Without exception, every element in the Schneckloth catalogue points in the opposite direction. Indeed, on Cole's own testimony the subject of leniency was dropped as soon as he said he did not want to talk any more. When he later told Detective Shaver "he had been thinking" about the matter and "about telling them what happened," the whole sequence and Cole's own version of events is a classic example of the free will at work. That the catalyst for Cole's later change of mind was the fear of what his fingernail scrapings would reveal does not somehow operate retroactively to make the leniency offer a will-overbearing promise. And the fact that his fear proved ill-founded does not alter the obvious causal nexus between that fear (and not the earlier promise as such) as the triggering event for Cole's confession.


Under the constitutional test reconfirmed in Miller, Cole voluntarily chose to confess, and he did so without first exercising his right to consult a lawyer--a right of which Shaver had again reminded him. No doubt Cole--in hindsight, having learned that the results of the blood test were inconclusive and that his confession did not result in a manslaughter conviction--regrets that choice. But such regret is of course irrelevant to the constitutional question.



There is no need for an evidentiary hearing, nor is there any genuine issue of material fact. Cole is not "in custody in violation of the Constitution." Lane is entitled to a judgment as a matter of law. Cole's Petition is dismissed on the merits.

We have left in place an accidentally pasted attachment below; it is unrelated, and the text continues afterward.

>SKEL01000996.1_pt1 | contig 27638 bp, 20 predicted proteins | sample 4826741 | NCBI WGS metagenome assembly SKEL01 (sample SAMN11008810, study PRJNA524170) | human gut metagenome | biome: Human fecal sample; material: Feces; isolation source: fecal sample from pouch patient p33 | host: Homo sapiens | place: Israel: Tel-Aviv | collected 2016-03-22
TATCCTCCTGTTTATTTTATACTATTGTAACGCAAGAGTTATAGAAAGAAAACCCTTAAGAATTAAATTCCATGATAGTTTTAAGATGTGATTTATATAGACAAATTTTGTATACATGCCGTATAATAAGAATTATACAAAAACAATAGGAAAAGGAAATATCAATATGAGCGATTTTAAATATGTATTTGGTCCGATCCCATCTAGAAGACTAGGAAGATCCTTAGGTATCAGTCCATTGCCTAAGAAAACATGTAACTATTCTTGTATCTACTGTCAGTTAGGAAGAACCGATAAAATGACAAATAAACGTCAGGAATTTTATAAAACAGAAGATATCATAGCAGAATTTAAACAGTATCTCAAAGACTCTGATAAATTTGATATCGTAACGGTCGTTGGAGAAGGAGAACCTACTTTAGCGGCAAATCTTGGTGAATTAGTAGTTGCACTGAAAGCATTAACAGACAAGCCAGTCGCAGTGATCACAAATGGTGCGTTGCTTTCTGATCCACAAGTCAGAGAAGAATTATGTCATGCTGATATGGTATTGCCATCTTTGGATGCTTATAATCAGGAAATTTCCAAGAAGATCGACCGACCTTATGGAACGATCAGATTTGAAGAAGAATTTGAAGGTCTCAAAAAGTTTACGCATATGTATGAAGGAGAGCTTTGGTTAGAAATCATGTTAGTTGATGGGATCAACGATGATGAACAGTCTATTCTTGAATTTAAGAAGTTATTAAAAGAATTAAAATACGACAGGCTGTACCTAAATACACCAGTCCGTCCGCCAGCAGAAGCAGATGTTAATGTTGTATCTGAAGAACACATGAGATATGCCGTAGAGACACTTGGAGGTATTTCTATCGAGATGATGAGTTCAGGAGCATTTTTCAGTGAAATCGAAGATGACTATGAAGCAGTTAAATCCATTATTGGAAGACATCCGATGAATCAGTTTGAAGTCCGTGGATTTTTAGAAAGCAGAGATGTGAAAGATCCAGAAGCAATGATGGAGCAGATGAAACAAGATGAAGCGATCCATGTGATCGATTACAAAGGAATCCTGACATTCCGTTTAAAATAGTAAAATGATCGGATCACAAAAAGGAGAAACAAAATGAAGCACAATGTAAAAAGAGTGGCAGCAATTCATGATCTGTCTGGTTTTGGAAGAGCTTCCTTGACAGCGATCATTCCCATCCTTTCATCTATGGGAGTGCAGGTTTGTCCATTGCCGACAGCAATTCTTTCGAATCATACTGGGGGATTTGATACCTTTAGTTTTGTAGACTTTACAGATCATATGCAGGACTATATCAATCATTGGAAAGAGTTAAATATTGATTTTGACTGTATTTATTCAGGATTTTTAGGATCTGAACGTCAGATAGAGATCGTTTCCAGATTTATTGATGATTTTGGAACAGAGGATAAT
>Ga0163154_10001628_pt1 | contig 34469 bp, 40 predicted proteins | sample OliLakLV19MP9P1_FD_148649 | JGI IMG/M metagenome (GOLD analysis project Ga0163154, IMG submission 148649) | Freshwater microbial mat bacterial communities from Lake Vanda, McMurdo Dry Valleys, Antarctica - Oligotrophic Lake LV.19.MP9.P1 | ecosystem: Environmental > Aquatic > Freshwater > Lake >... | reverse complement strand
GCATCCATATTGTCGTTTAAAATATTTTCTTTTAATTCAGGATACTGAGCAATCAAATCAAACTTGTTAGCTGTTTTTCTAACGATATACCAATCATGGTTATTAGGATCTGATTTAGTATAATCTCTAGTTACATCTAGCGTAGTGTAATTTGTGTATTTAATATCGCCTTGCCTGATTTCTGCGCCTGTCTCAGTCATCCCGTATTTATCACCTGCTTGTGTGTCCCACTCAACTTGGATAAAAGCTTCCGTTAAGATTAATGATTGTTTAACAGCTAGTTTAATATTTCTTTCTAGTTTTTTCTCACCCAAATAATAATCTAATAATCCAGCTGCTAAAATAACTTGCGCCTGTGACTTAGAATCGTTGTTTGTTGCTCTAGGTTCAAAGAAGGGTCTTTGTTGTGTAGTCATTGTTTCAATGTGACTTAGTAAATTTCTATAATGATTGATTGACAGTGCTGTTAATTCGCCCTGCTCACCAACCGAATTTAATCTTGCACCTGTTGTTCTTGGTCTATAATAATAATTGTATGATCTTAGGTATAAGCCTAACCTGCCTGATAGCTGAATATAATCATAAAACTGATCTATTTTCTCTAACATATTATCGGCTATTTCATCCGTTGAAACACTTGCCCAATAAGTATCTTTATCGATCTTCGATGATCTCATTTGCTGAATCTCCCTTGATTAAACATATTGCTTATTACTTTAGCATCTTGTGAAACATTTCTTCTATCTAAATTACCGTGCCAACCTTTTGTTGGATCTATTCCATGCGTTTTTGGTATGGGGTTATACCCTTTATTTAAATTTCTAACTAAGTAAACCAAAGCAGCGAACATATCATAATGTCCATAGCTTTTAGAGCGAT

Milton I. Shadur

United States District Judge

Date: January 29, 1987


Cole II, id. at 157 instructed:

Given the holding of Miller, it is not permissible to infer from the state court's conclusion that a confession was voluntary that the state courts "must have found" one or another subsidiary fact.


Miller, 106 S.Ct. at 453 said in part:

Of course, subsidiary questions, such as the length and circumstances of the interrogation, the defendant's prior experience with the legal process, and familiarity with the Miranda warnings, often require the resolution of conflicting testimony of police and defendant. The law is therefore clear that state-court findings on such matters are conclusive on the habeas court if fairly supported in the record and if the other circumstances enumerated in Sec. 2254(d) are inapplicable.

Cook County Circuit Court Judge Kenneth Cohen really did not make formal fact findings as to such matters during his May 12, 1981 oral bench ruling following a two-day suppression hearing. And because Cole is the nonmoving party on the ultimately successful Rule 56 motion, this Court must draw all reasonable factual inferences in his favor (Anderson v. Liberty Lobby, Inc., 477 U.S. 242, 106 S.Ct. 2505, 2513, 91 L.Ed.2d 202 (1986)). Hence the text's factual recitation is drawn almost exclusively from Cole's own suppression-hearing testimony.